Few Drivers Slow Down in School Zones, Study Finds

Reviewed by Annie Finnegan

Oct. 4, 2000 (Washington) -- Most people driving in school zones exceed the speed limit, risking the lives of children who are too young to know how to protect themselves, according to a national survey released Wednesday.

"The results of this survey are a red flag for families," says Heather Paul, PhD, executive director of SAFE KIDS, an organization devoted to preventing childhood injuries that was the sponsor of the survey. "We thought there would be speeding, but not to this extent."

The survey, the first of its kind, was based on an analysis of more than 16,000 vehicles passing through 63 school zones in 29 cities during September. About 65% of the vehicles passing through school zones during before- and after-school hours travel over the speed limit, it shows, with almost a quarter going at least 10 mph above the limit, and another third at least 30 mph above.

That could spell a serious problem. Pedestrian injury is the second leading cause of unintentional injury-related death among children aged 5 to 14, according to federal figures. Each year, 650 pedestrians 14 and under die in motor-vehicle-related crashes, and 20,000 more are injured.

Based on those figures, the absolute number of traffic-related deaths of children has declined about 33% over the last decade. But the survey shows that is a result of more parents driving their children to school, rather than drivers exercising more caution, Paul tells WebMD.

"The survey is a sort of litmus test of drivers," she says, while noting that people who speed through school zones also are more likely to speed with children in the car -- another major cause of childhood injuries. "If cars speed in areas most sacred for children, we know that child pedestrians are at risk on our community streets. It's time to turn this trend around."

According to federal figures, a child's risk of being killed is about 40% when he or she is hit by a vehicle traveling at 30 mph, and approximately 80% when hit by a vehicle traveling 40 mph. The speed limit in most school zones is about 15 mph.

To address this problem, SAFE KIDS has joined with FedEx Express to spread the word and to educate children, parents, and motorists about pedestrian safety. FedEx volunteers, community leaders, parents, and schools also will form local pedestrian task forces to develop "traffic-calming measures" in hopes of making streets more walkable.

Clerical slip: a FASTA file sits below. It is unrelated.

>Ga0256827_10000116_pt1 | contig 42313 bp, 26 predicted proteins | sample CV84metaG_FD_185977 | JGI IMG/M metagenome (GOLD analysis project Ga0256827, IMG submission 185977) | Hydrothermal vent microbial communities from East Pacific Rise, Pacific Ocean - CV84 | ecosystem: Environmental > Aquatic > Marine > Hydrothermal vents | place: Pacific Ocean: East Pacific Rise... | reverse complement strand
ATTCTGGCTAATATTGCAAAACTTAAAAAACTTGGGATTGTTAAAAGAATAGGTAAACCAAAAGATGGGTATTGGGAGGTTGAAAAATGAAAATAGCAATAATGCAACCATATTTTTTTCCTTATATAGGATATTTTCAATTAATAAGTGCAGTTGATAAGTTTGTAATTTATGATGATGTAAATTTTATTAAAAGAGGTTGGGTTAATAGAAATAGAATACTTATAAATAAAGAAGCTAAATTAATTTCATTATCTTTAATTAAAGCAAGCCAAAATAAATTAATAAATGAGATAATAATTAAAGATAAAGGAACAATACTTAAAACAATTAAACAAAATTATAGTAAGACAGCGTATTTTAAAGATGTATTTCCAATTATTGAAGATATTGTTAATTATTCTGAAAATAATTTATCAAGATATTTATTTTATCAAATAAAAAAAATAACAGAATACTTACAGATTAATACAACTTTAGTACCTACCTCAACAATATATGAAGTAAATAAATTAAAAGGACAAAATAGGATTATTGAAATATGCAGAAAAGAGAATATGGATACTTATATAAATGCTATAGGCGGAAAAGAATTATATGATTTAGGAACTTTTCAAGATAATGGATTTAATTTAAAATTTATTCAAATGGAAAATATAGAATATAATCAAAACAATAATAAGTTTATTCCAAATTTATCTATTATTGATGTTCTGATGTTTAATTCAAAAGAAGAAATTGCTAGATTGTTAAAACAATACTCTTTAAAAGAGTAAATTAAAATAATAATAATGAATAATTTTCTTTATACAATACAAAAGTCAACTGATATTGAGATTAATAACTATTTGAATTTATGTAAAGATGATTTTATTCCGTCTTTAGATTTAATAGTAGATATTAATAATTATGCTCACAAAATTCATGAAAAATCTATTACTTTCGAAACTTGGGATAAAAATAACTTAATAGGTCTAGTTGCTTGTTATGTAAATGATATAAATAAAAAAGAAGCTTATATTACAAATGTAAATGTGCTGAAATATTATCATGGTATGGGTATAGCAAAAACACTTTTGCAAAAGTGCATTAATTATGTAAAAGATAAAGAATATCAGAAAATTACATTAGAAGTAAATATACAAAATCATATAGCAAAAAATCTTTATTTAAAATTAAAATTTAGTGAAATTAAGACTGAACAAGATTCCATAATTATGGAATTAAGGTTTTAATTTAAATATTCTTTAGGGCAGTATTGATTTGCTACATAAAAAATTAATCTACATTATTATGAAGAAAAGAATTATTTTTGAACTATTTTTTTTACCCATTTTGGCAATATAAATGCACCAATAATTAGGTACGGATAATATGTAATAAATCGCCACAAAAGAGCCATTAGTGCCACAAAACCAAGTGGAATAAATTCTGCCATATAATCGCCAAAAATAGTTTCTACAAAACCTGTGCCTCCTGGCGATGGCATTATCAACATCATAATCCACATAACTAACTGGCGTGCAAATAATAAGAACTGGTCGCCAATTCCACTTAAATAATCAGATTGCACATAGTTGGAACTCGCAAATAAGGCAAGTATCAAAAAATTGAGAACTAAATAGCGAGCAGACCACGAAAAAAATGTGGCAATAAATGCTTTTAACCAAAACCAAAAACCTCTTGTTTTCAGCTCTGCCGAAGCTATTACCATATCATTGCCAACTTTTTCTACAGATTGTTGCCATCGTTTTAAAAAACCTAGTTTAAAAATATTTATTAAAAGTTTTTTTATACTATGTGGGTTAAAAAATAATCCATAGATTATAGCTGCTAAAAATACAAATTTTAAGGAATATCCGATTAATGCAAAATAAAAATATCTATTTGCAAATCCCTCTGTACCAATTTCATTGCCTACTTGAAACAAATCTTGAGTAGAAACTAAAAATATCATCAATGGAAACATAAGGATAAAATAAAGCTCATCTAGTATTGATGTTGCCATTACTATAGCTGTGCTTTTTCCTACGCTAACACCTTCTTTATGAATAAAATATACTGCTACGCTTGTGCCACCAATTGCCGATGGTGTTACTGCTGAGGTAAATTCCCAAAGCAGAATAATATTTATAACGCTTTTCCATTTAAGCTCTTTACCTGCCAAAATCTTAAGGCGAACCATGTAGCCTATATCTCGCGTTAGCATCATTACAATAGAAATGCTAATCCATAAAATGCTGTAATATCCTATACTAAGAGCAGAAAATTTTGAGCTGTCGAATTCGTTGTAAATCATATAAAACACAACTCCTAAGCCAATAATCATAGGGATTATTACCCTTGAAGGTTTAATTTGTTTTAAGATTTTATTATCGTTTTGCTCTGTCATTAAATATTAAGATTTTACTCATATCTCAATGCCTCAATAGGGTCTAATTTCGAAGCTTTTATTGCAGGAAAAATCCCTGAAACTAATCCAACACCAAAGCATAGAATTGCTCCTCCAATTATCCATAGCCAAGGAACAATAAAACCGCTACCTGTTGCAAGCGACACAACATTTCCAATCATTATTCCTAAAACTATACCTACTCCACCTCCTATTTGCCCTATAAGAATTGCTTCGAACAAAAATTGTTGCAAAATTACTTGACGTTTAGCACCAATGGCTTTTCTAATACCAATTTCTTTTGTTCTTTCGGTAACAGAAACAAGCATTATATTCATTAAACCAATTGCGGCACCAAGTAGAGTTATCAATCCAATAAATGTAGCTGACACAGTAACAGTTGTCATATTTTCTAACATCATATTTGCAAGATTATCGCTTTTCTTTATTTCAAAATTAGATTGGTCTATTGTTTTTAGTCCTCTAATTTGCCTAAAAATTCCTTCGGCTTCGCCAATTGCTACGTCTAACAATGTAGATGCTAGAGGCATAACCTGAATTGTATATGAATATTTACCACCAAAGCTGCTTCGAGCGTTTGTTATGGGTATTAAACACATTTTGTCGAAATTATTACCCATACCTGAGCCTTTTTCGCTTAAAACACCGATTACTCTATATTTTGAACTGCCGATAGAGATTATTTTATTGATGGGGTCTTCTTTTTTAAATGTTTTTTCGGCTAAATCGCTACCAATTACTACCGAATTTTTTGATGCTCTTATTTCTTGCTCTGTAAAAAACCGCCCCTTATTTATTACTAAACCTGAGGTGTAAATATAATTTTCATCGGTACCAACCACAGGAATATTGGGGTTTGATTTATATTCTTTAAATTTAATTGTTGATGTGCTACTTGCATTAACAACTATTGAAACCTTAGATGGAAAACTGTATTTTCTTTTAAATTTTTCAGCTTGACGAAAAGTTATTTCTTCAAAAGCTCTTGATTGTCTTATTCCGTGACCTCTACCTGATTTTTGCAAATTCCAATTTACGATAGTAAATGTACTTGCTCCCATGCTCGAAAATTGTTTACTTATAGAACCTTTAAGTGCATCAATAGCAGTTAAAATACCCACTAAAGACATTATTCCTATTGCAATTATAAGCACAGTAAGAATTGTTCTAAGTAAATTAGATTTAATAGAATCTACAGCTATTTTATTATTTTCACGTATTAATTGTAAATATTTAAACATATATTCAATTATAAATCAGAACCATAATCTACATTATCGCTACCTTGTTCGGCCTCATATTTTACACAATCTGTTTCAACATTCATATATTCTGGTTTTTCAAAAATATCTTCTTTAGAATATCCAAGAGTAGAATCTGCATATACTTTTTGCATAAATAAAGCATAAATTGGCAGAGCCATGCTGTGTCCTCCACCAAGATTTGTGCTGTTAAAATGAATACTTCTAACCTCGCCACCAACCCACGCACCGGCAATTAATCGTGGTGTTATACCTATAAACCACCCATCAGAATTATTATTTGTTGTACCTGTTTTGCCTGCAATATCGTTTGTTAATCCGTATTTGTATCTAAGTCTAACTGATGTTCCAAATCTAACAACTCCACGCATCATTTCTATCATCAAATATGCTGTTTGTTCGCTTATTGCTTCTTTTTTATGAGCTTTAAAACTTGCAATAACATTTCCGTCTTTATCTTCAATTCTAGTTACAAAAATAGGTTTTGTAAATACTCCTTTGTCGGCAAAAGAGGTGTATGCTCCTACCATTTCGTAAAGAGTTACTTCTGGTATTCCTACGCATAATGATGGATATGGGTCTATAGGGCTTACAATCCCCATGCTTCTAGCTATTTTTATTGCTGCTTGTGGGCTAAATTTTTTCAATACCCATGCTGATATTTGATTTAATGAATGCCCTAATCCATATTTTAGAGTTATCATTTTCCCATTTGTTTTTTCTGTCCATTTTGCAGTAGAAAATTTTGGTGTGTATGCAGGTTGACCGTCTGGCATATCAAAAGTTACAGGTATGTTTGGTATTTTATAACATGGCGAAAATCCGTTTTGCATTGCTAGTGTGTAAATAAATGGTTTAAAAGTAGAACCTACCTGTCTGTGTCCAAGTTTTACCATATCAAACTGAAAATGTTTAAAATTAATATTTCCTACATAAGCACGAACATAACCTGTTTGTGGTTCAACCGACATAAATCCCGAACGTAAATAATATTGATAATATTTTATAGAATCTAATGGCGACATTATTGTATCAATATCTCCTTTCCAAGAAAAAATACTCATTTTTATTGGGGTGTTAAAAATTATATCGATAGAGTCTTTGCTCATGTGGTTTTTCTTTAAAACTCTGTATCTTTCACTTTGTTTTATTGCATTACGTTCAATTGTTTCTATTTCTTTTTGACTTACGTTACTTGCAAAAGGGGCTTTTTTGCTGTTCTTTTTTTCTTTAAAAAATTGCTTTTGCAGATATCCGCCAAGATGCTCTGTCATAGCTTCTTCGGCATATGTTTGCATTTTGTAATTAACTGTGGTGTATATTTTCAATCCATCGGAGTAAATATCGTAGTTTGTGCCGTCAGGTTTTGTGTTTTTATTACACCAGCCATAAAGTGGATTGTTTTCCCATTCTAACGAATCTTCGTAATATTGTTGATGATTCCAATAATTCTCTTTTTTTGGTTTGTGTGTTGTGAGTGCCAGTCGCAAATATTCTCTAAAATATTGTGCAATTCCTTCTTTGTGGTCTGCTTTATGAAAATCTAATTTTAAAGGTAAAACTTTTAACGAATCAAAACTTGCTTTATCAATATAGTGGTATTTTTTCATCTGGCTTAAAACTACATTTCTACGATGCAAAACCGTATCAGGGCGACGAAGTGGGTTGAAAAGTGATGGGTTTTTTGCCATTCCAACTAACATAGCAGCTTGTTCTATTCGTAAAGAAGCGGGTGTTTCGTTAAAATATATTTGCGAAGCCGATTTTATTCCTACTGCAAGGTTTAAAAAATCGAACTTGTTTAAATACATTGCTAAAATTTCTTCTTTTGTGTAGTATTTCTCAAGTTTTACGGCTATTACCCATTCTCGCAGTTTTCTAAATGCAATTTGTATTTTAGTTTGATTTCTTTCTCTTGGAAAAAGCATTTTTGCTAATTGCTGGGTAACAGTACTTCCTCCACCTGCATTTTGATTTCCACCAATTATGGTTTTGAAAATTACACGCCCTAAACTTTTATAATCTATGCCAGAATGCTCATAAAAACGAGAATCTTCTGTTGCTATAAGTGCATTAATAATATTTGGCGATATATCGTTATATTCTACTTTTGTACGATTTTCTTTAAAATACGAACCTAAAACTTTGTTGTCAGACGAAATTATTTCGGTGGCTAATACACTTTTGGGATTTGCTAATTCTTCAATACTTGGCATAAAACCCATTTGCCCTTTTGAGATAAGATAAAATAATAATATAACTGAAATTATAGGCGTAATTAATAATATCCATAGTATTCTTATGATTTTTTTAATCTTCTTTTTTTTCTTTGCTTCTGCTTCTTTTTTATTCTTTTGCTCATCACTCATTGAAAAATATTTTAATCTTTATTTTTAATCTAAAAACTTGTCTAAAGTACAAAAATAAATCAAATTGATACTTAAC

But motorists beware. In at least 30 localities, the campaign also will target drivers.

"We'll be giving out a whole bunch of tickets," confirms Charles Ramsey, chief of the Washington, D.C., Metropolitan Police Department, where authorities are planning to more aggressively enforce school-zone speed limits. Using modern enforcement techniques such as stationary radar guns equipped with cameras, police are prepared to give teeth to the SAFE KIDS campaign, Ramsey says.

"Drivers need to be aware that exceeding the speed limits not only puts our children at risk, but is against the law and will not be tolerated," Ramsey says. "This isn't a request; we are demanding that you pay attention."

Still, most drivers probably just need a wake-up call, Paul says. Motorists tend to forget that driving is a privilege that should be exercised with caution, rather than a right that can be exercised with impunity, she tells WebMD.

SAFE KIDS has launched the campaign at 40 schools across the nation, Paul says, and also has enlisted the help of local officials to implement additional solutions, including adding new traffic lights and crosswalks. The education campaign, Paul says, will focus on injury-prevention strategies, such as ensuring that children obey traffic signals, walk instead of run, and cross streets only when accompanied by a responsible party.

But in the end, "We have got to remember that drivers do not rule the road," she tells WebMD. "Our first responsibility is to pedestrians."